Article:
Mortgages unlikely to be black hole for banks; SMEs more likely
It is one of the most expensive fishing expeditions ever undertaken. Armed with costly new nets Matthew Elderfield and Patrick Honohan (and their staff) are to once again trawl through the loan books of the banks hoping to land something, anything.
While their most recent trawl took place just a few months ago, this time the IMF are waiting in the wings, insisting this trip through the muddy swamp of Irish banking is "thorough'' and "credible''.
It would appear that unless Mssrs Elderfield and Honohan find something new and alarming, the exercise will be considered neither credible nor thorough. To find the correct starting point for the search is the first task.
In some respects that is obvious. Go to the area where the markets are most worried about and start digging. The digging takes place in the strange context where the Irish banks are to get immediate capital of €10bn, partly from the rest of us, to fill a hole nobody has actually identified.
The Irish banks have over €100bn of mortgage loans, with AIB sitting on €27bn of mortgages, Irish Life & Permanent sitting on €30bn and Bank of Ireland sitting on €28bn, with the rest spread between EBS and Irish Nationwide.
What the latest stress test and loan assessment needs to tell investors and the IMF/EU team is how much of this portfolio overall will be lost and who will be taking the losses. To make such a fine judgment call will require far more information than is currently in the public domain.
For example, 70pc of this €100bn mortgage book (€70bn) was lent out in the final years of the boom, where credit standards were at their most lax and house prices at their highest.
In that context the outside world needs to know (or would like to know) who has the biggest exposure to the mortgages originated in the years between 2004 and 2007 for instance?
It is this €70bn of late stage mortgage lending that is likely to contain the problem, if there is one, for the Irish banks.
Two thirds of this €70bn of pre-crash borrowing was given to borrowers putting 30pc or less of their own money into the deal, translating into €47bn of mortgages.
Taking this group out separately, Goldman Sachs estimate one third of these borrowers took out 100pc mortgages, meaning that €16bn worth of mortgage borrowers put not a cent into their house purchase.
This on its own doesn't mean this group are going to default, but it does reduce their chances to take out other loans on the strength of the equity in their home. It also exposes them to negative equity at an earlier stage and most crucially increases the scale of the exposure of the Irish banks to declines in house prices.
Unfortunately, nobody is able to model how much of these rather ugly looking mortgage books will ultimately default. Models from the UK property crash in the early 1990s are hardly illuminating or relevant to the scale of the Irish crash.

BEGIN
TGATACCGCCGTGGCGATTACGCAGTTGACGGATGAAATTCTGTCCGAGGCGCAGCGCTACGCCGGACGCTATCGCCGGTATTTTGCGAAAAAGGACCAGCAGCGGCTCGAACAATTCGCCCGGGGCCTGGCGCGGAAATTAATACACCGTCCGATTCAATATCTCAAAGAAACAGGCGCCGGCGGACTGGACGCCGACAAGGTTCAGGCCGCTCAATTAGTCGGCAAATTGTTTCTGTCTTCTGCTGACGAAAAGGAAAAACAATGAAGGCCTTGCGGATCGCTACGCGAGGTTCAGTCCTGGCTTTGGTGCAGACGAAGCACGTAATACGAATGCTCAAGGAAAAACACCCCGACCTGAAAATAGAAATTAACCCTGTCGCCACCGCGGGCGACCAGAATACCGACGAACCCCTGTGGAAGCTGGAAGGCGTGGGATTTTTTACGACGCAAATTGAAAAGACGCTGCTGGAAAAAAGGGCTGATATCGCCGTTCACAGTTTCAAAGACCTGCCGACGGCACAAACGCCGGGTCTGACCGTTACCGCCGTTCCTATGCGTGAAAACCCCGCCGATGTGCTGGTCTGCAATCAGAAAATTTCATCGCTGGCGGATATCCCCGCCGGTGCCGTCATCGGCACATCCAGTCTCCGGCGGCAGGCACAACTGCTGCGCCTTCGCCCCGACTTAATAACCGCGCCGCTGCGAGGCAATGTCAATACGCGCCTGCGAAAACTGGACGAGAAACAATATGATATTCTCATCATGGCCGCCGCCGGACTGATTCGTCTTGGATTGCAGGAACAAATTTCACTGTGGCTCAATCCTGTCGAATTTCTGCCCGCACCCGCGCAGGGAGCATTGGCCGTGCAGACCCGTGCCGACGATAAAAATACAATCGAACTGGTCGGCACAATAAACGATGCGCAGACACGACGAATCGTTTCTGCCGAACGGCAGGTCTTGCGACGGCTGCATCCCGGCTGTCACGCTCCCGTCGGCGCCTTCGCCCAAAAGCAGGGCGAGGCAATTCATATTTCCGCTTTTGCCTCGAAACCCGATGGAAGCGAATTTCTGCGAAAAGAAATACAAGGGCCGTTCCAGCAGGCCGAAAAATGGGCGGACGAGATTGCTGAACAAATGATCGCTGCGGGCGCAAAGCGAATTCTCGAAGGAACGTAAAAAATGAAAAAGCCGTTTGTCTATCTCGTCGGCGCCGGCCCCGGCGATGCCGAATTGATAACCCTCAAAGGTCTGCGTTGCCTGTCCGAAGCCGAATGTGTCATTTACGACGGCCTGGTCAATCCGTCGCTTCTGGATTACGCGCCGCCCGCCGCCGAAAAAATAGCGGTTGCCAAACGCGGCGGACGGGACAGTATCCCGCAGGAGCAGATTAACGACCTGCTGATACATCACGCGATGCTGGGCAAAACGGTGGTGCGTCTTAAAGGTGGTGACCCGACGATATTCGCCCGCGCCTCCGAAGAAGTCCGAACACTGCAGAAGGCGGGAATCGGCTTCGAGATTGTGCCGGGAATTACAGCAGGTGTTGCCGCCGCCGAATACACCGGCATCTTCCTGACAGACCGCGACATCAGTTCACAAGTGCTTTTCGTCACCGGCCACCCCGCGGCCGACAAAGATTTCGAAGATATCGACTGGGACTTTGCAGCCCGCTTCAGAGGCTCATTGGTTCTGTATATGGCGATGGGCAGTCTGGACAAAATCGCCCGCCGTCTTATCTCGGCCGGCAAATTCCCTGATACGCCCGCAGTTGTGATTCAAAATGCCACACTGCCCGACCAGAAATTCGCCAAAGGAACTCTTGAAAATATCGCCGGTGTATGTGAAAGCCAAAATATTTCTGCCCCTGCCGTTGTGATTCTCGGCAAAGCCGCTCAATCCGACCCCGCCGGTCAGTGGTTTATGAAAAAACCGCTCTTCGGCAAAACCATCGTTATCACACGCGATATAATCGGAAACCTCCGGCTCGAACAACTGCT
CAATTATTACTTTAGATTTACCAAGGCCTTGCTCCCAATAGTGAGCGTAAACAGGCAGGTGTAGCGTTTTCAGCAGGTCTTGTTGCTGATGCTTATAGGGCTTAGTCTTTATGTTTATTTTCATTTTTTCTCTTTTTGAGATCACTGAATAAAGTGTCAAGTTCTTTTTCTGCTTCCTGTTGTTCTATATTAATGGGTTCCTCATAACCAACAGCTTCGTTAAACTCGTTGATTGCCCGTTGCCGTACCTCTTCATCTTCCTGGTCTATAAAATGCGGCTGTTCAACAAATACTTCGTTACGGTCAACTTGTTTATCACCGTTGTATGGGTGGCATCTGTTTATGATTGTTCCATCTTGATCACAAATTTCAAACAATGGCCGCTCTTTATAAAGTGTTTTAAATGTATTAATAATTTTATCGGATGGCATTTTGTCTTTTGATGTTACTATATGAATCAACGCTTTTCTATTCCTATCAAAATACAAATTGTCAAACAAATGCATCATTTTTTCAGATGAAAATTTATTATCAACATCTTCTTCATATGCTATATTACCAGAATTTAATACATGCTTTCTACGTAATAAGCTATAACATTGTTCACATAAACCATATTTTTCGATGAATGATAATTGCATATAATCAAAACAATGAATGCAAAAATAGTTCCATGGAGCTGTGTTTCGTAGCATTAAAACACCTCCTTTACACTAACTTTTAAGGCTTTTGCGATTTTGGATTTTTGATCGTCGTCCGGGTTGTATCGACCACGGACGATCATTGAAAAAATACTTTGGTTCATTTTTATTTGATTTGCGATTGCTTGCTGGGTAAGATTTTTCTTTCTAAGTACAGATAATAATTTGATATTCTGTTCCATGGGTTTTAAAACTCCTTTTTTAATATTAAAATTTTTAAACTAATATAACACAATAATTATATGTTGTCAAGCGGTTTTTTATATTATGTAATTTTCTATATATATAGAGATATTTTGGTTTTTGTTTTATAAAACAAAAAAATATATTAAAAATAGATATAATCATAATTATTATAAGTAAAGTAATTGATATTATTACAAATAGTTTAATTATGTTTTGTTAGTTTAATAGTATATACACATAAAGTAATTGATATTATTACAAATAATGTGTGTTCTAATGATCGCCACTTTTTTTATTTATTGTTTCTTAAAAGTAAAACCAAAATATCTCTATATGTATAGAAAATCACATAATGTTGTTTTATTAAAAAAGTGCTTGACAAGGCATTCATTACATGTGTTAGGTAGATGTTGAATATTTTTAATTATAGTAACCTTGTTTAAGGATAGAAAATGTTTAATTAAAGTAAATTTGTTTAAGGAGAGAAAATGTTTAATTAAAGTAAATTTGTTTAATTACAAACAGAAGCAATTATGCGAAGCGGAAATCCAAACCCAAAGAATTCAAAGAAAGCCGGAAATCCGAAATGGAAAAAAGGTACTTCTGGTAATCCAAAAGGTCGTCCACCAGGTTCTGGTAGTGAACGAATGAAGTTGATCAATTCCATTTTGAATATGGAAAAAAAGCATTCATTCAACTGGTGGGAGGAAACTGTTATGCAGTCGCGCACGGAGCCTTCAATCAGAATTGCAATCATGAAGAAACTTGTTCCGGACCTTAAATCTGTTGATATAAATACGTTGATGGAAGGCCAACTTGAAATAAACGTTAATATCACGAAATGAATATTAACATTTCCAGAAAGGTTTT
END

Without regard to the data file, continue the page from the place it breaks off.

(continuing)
There are two considerations here. One is how many mortgages default, and what will it cost the bank when they do default.
On the first question the worst case scenario is for a default rate of 8pc, or 10pc for the very bearish analysts. (apologies here to Morgan Kelly, the UCD economist, who envisages something he describes as "mass defaults'' -- what this means precisely he has not made clear).
Crudely put, this produces losses of €10bn at worst, and then you have to ask what is the actual loss rate going to be -- the bank can still pursue the borrower (mortgages are fully recourse in Ireland) and they can also take the security, albeit at depressed prices.
Analysts are looking at actual losses (known as loss-given-default) of about 50pc (the legal costs of repossession and processing reduce the recovered amount), which leaves the Irish banks sitting on losses of about €5bn, a large figure and about 3.2pc of GDP.
But equally it is hardly catastrophic, and the figure gets further beaten down by the fact that the losses don't have to be taken into the profit and loss account in one year, and some provisions have already been taken against them by the banks.
SME loans, on the other hand, are of more concern. Already, say accountants Mazars, one third of these loans are overdue, a hugely higher rate than mortgages. That firm estimates that there are €32bn of SME loans out there, while Bloxham estimates SME and corporate lending together amounts to €92bn.
The reason SME loans are a bigger danger is they are often unsecured or badly secured. When an SME loan gets into trouble, the bank is left picking up the pieces by taking stock, a lease of some kind and not much else.
It is this loan book that is likely to contain the horrors the IMF and EU are worried about. If they do find a black hole, it might be helpful to tell the rest of us, the providers of the capital, how big it actually is.